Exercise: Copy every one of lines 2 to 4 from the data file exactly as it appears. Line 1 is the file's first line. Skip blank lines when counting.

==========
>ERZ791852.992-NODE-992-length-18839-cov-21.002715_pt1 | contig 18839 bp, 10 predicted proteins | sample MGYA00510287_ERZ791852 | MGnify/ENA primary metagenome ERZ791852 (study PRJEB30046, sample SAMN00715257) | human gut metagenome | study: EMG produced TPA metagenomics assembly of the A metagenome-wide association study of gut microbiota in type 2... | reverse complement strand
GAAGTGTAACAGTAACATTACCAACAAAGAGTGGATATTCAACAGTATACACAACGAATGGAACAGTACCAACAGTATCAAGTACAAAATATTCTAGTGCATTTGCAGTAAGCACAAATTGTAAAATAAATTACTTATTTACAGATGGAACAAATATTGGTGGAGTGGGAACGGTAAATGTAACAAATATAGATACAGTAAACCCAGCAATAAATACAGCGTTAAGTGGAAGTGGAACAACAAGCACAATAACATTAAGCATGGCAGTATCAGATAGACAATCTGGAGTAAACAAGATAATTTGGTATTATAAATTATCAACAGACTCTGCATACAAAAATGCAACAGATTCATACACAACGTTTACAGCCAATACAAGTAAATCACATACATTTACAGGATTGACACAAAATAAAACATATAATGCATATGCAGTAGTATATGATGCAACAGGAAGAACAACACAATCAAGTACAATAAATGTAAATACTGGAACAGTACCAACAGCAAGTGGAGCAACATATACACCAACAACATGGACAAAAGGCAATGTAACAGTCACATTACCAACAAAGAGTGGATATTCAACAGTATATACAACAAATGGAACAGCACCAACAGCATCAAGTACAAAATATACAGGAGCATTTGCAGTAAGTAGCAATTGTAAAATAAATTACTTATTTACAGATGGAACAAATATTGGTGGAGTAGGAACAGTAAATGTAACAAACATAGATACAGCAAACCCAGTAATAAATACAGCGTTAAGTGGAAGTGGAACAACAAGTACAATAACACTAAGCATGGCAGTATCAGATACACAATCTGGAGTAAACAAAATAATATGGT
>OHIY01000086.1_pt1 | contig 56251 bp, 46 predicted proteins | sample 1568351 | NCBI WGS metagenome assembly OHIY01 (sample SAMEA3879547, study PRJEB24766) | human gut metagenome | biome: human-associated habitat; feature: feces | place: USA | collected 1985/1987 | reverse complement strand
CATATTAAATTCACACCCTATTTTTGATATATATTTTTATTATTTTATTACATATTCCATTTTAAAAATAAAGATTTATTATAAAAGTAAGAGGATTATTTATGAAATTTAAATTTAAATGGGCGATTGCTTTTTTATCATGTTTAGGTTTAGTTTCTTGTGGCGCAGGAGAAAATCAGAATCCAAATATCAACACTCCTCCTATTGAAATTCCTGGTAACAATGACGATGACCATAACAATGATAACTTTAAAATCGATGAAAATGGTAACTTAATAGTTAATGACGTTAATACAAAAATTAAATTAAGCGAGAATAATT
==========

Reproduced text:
GAAGTGTAACAGTAACATTACCAACAAAGAGTGGATATTCAACAGTATACACAACGAATGGAACAGTACCAACAGTATCAAGTACAAAATATTCTAGTGCATTTGCAGTAAGCACAAATTGTAAAATAAATTACTTATTTACAGATGGAACAAATATTGGTGGAGTGGGAACGGTAAATGTAACAAATATAGATACAGTAAACCCAGCAATAAATACAGCGTTAAGTGGAAGTGGAACAACAAGCACAATAACATTAAGCATGGCAGTATCAGATAGACAATCTGGAGTAAACAAGATAATTTGGTATTATAAATTATCAACAGACTCTGCATACAAAAATGCAACAGATTCATACACAACGTTTACAGCCAATACAAGTAAATCACATACATTTACAGGATTGACACAAAATAAAACATATAATGCATATGCAGTAGTATATGATGCAACAGGAAGAACAACACAATCAAGTACAATAAATGTAAATACTGGAACAGTACCAACAGCAAGTGGAGCAACATATACACCAACAACATGGACAAAAGGCAATGTAACAGTCACATTACCAACAAAGAGTGGATATTCAACAGTATATACAACAAATGGAACAGCACCAACAGCATCAAGTACAAAATATACAGGAGCATTTGCAGTAAGTAGCAATTGTAAAATAAATTACTTATTTACAGATGGAACAAATATTGGTGGAGTAGGAACAGTAAATGTAACAAACATAGATACAGCAAACCCAGTAATAAATACAGCGTTAAGTGGAAGTGGAACAACAAGTACAATAACACTAAGCATGGCAGTATCAGATACACAATCTGGAGTAAACAAAATAATATGGT
>OHIY01000086.1_pt1 | contig 56251 bp, 46 predicted proteins | sample 1568351 | NCBI WGS metagenome assembly OHIY01 (sample SAMEA3879547, study PRJEB24766) | human gut metagenome | biome: human-associated habitat; feature: feces | place: USA | collected 1985/1987 | reverse complement strand
CATATTAAATTCACACCCTATTTTTGATATATATTTTTATTATTTTATTACATATTCCATTTTAAAAATAAAGATTTATTATAAAAGTAAGAGGATTATTTATGAAATTTAAATTTAAATGGGCGATTGCTTTTTTATCATGTTTAGGTTTAGTTTCTTGTGGCGCAGGAGAAAATCAGAATCCAAATATCAACACTCCTCCTATTGAAATTCCTGGTAACAATGACGATGACCATAACAATGATAACTTTAAAATCGATGAAAATGGTAACTTAATAGTTAATGACGTTAATACAAAAATTAAATTAAGCGAGAATAATT